UKGC Isn’t Happy with Operators’ AML and CTF Measures

The United Kingdom’s Gambling Commission has released its Compliance and Enforcement report for the year, revealing that it isn’t happy with operators’ lenient anti-money laundering and social responsibility measures.

The UKGC Scrutinized Operators’ Lack of Effort

The authority accused its licensees of placing their profits first and not being diligent enough in complying with the regulations. The operators’ negligence, the commission stated, is partially due to its own shortcomings. The report explained that operators’ methodology for risk assessment is lacking when it comes to countering money laundering schemes and financing of terrorist organizations.

Furthermore, when it comes to compliance, many operators seem to be over-reliant on third-party solutions, which are sometimes flawed.

 According to the report, the reason for the failings is almost as concerning as the failings themselves.

“Our casework reveals that operators are either not making suitable resources available or are simply putting commercial objectives ahead of regulatory ones,” the statement reads.

The commission underlined that this is unacceptable and that those operators are not playing fair, considering that some of their peers are working hard to stay compliant.

The Authority Listed Examples and Reminded Licensees to Abide by the Regulations

To illustrate its point, the Gambling Commission has pointed out several problematic situations that happened in 2021.

One of the most popular such cases was this spring when the betting operator Casumo allowed a player to lose $1.45 million without reaching out to him. The negligence eventually cost Casumo a fine of almost $8 million.

This wasn’t the only time a gambling operator failed to live up to the commission’s standards. Оther failings included one case where a bettor presented sealed cash packets in a casino and lied that they come from another operator, another where a customer used a false ID to deposit large amounts of cash, a third one where a cybercriminal used illegally-obtained proceeds in a reputable casino and a fourth one attempted to exchange substantial amounts of Swiss Francs and Euros but refused to provide a source of the funds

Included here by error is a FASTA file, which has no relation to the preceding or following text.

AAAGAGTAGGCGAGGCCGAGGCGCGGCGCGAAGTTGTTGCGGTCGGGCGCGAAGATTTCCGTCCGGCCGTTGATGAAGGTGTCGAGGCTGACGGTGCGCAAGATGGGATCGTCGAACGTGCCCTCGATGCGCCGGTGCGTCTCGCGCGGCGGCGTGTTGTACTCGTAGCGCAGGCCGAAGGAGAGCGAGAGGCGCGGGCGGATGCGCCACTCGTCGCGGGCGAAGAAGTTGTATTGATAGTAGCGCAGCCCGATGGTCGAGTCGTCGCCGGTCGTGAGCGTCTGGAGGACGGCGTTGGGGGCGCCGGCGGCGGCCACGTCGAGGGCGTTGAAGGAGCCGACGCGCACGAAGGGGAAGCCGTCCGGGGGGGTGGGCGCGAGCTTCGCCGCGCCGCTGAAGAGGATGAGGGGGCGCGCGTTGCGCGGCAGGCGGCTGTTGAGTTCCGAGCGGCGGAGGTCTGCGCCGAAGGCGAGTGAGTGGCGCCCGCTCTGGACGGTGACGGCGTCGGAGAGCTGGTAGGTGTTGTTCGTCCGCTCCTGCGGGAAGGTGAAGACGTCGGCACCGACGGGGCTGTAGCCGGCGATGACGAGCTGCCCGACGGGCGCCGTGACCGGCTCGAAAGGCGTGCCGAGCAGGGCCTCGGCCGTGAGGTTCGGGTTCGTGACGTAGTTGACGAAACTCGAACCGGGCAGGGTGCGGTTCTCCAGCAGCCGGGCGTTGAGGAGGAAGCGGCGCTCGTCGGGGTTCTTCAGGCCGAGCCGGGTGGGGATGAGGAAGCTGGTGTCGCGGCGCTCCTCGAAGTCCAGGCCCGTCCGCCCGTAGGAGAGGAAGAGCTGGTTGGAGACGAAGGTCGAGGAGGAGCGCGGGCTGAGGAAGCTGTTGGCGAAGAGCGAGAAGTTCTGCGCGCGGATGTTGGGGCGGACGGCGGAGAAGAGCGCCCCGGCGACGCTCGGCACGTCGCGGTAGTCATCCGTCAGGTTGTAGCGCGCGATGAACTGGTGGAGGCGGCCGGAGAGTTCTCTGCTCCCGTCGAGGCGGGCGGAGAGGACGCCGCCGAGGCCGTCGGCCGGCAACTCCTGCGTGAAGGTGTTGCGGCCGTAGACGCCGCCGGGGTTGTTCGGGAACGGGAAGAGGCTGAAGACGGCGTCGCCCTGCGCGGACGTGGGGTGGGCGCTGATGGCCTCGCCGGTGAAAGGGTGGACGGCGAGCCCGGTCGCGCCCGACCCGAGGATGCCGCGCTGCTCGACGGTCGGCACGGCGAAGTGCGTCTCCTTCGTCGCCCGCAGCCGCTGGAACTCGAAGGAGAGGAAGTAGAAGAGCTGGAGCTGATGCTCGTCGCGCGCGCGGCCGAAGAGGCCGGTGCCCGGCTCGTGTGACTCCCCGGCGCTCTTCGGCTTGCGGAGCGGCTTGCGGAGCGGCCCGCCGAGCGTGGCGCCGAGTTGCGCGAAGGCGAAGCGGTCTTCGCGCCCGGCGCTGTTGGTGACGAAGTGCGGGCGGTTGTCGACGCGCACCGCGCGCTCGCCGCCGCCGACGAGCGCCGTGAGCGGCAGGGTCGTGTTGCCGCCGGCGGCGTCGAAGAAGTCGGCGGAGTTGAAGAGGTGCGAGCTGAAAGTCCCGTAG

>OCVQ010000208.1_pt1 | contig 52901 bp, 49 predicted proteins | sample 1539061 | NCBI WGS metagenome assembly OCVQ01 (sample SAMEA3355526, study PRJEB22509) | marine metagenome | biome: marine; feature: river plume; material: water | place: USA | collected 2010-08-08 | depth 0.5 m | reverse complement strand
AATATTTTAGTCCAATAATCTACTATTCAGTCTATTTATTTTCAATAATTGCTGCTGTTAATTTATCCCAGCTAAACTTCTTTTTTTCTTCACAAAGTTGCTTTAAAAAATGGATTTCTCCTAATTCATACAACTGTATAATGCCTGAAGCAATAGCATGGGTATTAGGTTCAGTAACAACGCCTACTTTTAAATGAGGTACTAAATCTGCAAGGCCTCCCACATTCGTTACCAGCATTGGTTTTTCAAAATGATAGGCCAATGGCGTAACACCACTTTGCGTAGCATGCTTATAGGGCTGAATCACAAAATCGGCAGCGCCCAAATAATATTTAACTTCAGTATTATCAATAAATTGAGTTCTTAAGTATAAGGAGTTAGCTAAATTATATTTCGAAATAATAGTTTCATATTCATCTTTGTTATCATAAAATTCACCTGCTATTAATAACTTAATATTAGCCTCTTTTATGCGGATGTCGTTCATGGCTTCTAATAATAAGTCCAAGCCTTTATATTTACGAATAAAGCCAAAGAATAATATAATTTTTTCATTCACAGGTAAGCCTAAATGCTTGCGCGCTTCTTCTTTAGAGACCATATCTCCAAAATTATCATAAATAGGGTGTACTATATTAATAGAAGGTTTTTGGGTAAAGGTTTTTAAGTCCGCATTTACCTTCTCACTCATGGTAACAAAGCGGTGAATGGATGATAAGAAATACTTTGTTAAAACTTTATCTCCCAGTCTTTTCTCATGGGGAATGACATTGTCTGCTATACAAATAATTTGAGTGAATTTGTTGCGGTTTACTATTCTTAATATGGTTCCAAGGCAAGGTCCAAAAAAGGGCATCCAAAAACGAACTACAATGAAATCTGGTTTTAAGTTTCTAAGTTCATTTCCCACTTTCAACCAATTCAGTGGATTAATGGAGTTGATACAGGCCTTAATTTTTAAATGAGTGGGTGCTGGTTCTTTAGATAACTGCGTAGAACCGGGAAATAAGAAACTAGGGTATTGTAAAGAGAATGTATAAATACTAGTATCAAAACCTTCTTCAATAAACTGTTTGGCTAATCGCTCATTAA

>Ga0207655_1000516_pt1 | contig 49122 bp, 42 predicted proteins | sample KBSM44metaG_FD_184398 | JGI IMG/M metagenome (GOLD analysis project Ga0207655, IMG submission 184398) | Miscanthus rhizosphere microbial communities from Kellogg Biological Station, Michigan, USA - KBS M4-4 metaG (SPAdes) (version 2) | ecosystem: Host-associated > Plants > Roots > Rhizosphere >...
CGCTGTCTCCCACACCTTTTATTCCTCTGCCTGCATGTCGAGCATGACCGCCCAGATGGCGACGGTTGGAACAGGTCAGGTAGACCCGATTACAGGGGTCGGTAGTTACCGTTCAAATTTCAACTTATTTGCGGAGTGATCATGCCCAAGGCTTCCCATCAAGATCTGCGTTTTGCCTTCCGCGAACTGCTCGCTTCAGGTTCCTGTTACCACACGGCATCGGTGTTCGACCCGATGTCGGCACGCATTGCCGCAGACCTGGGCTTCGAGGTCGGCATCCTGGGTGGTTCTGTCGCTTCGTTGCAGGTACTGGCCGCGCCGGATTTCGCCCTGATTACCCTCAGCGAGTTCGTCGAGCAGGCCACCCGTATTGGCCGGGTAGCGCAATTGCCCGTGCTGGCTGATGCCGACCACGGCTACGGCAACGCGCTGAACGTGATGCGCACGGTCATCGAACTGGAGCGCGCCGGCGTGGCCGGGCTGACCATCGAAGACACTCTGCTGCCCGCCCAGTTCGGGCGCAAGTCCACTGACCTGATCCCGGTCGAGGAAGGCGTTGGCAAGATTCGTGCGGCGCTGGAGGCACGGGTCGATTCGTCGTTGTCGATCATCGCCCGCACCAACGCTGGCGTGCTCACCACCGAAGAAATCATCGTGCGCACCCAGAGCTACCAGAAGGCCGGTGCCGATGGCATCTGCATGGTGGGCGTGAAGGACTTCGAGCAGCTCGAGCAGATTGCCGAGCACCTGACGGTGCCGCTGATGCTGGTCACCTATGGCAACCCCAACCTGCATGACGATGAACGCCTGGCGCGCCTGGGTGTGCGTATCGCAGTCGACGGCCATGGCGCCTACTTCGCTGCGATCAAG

Additionally, a certain casino had lenient policies and only asked players’ source of funds after they had visited it at least 20 times.

“The Commission is continuing to see repeated examples of operators failing to undertake a review of their risk assessments which take into account the Commission’s emerging risk publications. We continue to see insufficient due diligence checks which increase the risk of accepting illicit funds,” the authority stated.

It also said that operators were far more concerned about their media image and keeping their façade of compliant licensees to the press than to actually comply with the rules.

The Gambling Commission used the occasion to remind operators that despite the COVID-19 hurdles, they are expected to abide by the regulations stated in their licenses and do their best to combat money laundering and terrorist financing.

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